How To Be a Nice Researcher
Updated: Jan 5, 2020
You're sitting in class, but your teacher suddenly tells one half of the students to wear this ugly, stinky sweater for an entire month while the other half doesn't have to. Unsurprisingly, you turn out to be sitting with the unlucky kids. In hopes of not being fatally humiliated by your peers, you ask your teacher for the purpose of this "exercise." Your teacher gives you a smile and says that it's all for her research. Anyone who refuses to participate will be given a failing grade. Ouch!
There's no doubt that something about your teacher's strange study is a wee bit off. Do you know what the best kind of research design is? An ethical kind.
The American Psychological Association, also known as the APA, is the nation's largest organization of psychologists. They established ethical guidelines for respecting the worth of humans and animals in research. Before collecting any data, researchers are required to propose their study to the institutional review board (IRB), which ultimates give you the green light before doing anything.
Here are some things you should do to make sure your research design doesn't cause too much harm:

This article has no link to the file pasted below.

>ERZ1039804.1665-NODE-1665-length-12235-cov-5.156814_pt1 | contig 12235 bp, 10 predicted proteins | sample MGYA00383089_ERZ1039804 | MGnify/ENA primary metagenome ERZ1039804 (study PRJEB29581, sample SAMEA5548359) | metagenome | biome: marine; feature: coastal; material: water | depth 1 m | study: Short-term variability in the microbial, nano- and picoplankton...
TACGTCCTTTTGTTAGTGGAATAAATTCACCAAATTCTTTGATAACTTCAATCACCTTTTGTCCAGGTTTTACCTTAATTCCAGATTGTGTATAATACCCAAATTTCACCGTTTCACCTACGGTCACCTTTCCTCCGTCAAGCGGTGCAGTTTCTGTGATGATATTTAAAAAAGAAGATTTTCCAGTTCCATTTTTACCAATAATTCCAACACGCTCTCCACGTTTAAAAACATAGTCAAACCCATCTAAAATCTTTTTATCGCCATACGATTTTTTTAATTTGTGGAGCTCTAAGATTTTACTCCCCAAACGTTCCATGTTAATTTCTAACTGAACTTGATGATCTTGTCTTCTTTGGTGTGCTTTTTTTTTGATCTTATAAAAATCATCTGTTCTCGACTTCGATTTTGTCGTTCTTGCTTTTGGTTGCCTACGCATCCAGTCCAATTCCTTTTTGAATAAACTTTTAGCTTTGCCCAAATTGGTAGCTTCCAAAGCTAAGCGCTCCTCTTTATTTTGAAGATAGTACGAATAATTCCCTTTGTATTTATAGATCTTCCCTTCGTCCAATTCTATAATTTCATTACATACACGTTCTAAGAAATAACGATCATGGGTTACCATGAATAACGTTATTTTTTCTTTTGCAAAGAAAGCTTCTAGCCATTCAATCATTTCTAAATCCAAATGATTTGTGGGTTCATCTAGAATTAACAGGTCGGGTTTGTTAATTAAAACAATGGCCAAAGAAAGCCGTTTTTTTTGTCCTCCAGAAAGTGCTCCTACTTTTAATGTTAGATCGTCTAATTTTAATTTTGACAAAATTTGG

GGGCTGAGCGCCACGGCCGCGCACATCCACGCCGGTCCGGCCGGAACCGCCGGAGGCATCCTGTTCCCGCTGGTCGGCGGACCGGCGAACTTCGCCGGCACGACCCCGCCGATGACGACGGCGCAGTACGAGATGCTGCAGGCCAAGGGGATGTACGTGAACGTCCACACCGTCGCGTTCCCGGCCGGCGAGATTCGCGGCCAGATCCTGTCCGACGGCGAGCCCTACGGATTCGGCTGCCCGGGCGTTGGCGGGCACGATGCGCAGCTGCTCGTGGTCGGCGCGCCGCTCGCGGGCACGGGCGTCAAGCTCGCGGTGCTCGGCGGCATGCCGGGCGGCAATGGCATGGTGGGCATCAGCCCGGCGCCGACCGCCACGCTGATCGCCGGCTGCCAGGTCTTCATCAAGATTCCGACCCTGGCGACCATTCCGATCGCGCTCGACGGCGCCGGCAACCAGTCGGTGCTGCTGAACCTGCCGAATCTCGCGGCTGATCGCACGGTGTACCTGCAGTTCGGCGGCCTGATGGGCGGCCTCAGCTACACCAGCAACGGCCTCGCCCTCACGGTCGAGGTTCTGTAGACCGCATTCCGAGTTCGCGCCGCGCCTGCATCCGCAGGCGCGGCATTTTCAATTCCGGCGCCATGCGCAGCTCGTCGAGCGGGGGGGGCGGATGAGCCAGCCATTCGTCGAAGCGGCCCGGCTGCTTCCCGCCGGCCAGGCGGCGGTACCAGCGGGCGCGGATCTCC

1. Don't force people to do things they don't want to do.
Some may not have a problem with wearing an ugly sweater all day, but participation should be voluntary if you don't want people to be grumpy.
2. Informed consent is key.
Before making any kind of decision, it's best to know what you're getting yourself into. "Tricking" participants is possible, but it can't be too extreme. Participants should give their consent after a decent rundown on the study's procedure and goal.
3. Protect your participants' privacy.
Identities and actions of your participants should be protected at all times. Anonymity is when you do not collect any information that may be tracked back to a particular person (e.g., names, phone numbers, email addresses).
Sometimes, a researcher may need to obtain this kind of information for certain studies, such as interviews. Confidentiality must be kept by not sharing personal information after collecting it.
Anonymity is when you don't collect, and confidentiality is when you don't share.
4. Don't put people at risk.
Thinking about asking your participants to violently chase each other around the school for two hours straight? Well, think again. Temporary discomfort is normally okay, but you want to avoid giving any long-term mental or physical harm.
5. Share the truth.
Debriefing is when you explain the real purpose of your study and your results to your participants after completion. A thorough debriefing is especially important if your study involves deception.